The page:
Review Summary: The forgotten man of neo-soul goes on a painfully personal journey of catharsis.
There's a good chance that you've never even heard of the guy, but in some hidden corners of the soul world, Bilal's Airtight's Revenge
is one of the most anticipated albums of the year. It seems quite a few people (mostly Soulquarians devotees, admittedly) were impressed enough by his classically-trained voice and his 2001 debut 1st Born Second
to let it have a lasting impact on them, enough to mean that bootlegs copies of his aborted second effort Love for Sale
earned a cult following, and enough to mean that there's still a buzz about an official follow-up coming out a full nine years (!!!) later.
The problem Bilal has is that a lot's happened in soul music over that time period. Back in 2001, 'neo-soul' meant Alicia Keys, Angie Stone, D'Angelo, Maxwell, and Lauryn Hill - hip-hop influences prevailed, but it was still basically recognisable as soul in structure and sound, with the primary distinction between itself and R&B revolving around the pre-concieved idea of 'authenticity' and the even more bewildering notion of 'real instruments'. Now, in 2010, it's gone interstellar - neo-soul means New Amerykah Part One
, it means Platinum Pied Pipers, it means Georgia Anne Muldrow. The emphasis is on twisted futurism, so much so that the art-pop nutcase Janelle Monae - who doesn't really sound much like any neo-soul act once it comes down to it - has been lumped in too. Bilal showed off a few times on 1st Born Second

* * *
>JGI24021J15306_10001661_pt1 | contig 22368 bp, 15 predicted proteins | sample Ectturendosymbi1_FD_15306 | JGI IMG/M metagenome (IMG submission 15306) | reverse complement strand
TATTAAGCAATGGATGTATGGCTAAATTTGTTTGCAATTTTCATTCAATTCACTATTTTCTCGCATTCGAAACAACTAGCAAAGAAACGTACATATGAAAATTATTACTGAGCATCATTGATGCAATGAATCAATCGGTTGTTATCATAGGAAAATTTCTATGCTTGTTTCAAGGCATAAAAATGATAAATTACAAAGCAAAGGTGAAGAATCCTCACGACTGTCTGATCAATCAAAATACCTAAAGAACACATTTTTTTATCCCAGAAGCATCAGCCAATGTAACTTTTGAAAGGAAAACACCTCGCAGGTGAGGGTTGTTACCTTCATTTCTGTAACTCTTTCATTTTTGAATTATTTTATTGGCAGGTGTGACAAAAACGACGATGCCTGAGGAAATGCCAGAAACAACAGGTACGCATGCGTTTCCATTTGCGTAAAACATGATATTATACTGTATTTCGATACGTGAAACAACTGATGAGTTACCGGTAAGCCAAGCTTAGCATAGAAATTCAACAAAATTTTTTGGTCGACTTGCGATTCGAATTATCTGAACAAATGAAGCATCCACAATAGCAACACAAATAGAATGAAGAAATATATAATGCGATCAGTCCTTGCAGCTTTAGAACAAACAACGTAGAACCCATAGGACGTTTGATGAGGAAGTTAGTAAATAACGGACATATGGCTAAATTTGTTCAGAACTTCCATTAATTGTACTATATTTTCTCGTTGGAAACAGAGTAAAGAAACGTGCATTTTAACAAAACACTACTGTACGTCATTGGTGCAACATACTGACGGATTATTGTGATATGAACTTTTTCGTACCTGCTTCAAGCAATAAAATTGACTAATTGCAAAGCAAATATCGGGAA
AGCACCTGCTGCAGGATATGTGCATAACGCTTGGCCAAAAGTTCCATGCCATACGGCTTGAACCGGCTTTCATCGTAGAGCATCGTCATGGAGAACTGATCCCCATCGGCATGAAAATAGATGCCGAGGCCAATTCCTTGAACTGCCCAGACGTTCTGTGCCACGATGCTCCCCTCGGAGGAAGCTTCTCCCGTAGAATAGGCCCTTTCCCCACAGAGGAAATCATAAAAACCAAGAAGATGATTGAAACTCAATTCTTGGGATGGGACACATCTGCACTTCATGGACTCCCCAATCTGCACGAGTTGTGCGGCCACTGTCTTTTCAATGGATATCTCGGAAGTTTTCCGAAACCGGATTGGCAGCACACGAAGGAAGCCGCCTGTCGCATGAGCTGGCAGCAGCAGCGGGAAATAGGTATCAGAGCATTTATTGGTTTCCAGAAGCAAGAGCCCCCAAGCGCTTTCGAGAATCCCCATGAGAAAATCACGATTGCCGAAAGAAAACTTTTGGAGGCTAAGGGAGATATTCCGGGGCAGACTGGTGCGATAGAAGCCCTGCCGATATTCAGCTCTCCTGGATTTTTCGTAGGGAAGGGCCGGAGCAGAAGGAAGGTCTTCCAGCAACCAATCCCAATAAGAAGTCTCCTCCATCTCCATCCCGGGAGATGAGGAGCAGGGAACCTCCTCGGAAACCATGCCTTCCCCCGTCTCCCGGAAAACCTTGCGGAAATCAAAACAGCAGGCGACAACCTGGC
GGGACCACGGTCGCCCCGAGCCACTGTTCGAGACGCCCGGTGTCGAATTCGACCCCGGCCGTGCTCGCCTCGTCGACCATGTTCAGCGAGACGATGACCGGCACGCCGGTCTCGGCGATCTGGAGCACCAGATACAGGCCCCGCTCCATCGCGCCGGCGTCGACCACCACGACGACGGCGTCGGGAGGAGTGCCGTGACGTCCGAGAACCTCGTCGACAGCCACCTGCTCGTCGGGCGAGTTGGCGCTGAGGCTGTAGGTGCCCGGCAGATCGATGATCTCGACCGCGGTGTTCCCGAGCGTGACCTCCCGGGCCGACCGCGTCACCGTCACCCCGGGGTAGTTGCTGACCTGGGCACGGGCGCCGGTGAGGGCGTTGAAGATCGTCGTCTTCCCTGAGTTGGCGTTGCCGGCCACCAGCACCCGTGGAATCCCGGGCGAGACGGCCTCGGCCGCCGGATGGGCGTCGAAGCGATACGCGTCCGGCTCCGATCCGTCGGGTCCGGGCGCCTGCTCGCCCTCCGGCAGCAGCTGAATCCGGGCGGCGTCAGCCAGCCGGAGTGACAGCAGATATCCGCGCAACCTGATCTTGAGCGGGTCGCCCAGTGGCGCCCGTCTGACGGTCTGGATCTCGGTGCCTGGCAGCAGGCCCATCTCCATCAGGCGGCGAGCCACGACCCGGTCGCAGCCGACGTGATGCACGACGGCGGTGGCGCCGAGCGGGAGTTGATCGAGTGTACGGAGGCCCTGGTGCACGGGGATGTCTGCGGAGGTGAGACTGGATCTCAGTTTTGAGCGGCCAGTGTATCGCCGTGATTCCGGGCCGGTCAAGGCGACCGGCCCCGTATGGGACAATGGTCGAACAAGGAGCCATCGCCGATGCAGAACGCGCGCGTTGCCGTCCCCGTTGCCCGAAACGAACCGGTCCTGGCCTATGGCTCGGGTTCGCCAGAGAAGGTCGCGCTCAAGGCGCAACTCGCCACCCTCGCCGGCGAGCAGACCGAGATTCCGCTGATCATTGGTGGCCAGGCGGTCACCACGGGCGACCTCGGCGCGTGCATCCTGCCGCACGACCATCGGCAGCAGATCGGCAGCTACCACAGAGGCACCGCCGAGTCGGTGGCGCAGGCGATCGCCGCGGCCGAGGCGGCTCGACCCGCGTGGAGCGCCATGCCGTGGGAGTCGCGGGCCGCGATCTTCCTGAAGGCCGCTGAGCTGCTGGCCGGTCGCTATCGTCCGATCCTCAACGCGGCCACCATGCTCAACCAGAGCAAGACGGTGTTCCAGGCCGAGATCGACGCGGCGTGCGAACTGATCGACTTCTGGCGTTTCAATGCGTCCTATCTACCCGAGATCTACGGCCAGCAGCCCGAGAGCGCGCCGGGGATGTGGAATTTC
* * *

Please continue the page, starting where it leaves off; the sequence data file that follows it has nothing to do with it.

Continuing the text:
that he could innovate - closing track "Second Child" was a slab of Miles Davis-esque fusion - but he'd built all his goodwill on tracks like "All That I Am" and "For You" (reasonably standard soul tracks in the Angie Stone vein), with the occasional collaboration with a rapper thrown in, like the still-astonishing "Fast Lane", as well as several dalliances with Common from Electric Circus
onwards. To sound current in 2010, it looked like Bilal would have to change things up radically; in a world where Alicia Keys normally looks a little out of touch, what hope would he have with the same sound"
actually doesn't change up Bilal's sound all that much, but it succeeds anyway, because it not only plays to his strengths, it manages to throw 1st Born Second
itself into a new light. If his goal was to redefine himself, he could barely have done a better job - instead of the smooth womanizer he occasionally came off as on his previous album (his name stands for Beloved Intelligent Lustful and Living it, according to one early press release - that's Bilali, surely"), Airtight's Revenge
paints Bilal as a hopelessly sensitive soul, a man who's often startlingly open about his problems and how unhappy he is. Once the opening two tracks and their unexpectedly urgent drumming are out of the way, it gets pretty bleak - it's all ballads about heartbreak and loneliness, culminating in the startling centrepoint, "Little One". On the face of things, it's a cautionary tale to a young relative that sees Bilal opening up about his life and its failings, in the hope that the youngster won't make the same mistakes. In the context of this soul-searching, deeply introspective album though, it's hard not to see it as Bilal singing to his own younger self - a view that makes the opening lines all the more tragic. 'They say it's gonna take a miracle to bring you back again/They say there's nothing they can do/But I'm not the only one who sees the possibility in you.' This is the sound of a man who knows he's made too mistakes, burned too many bridges, to ever be the man he wanted to be. The music follows suit, building everything over a bruised, resigned piano arpeggio.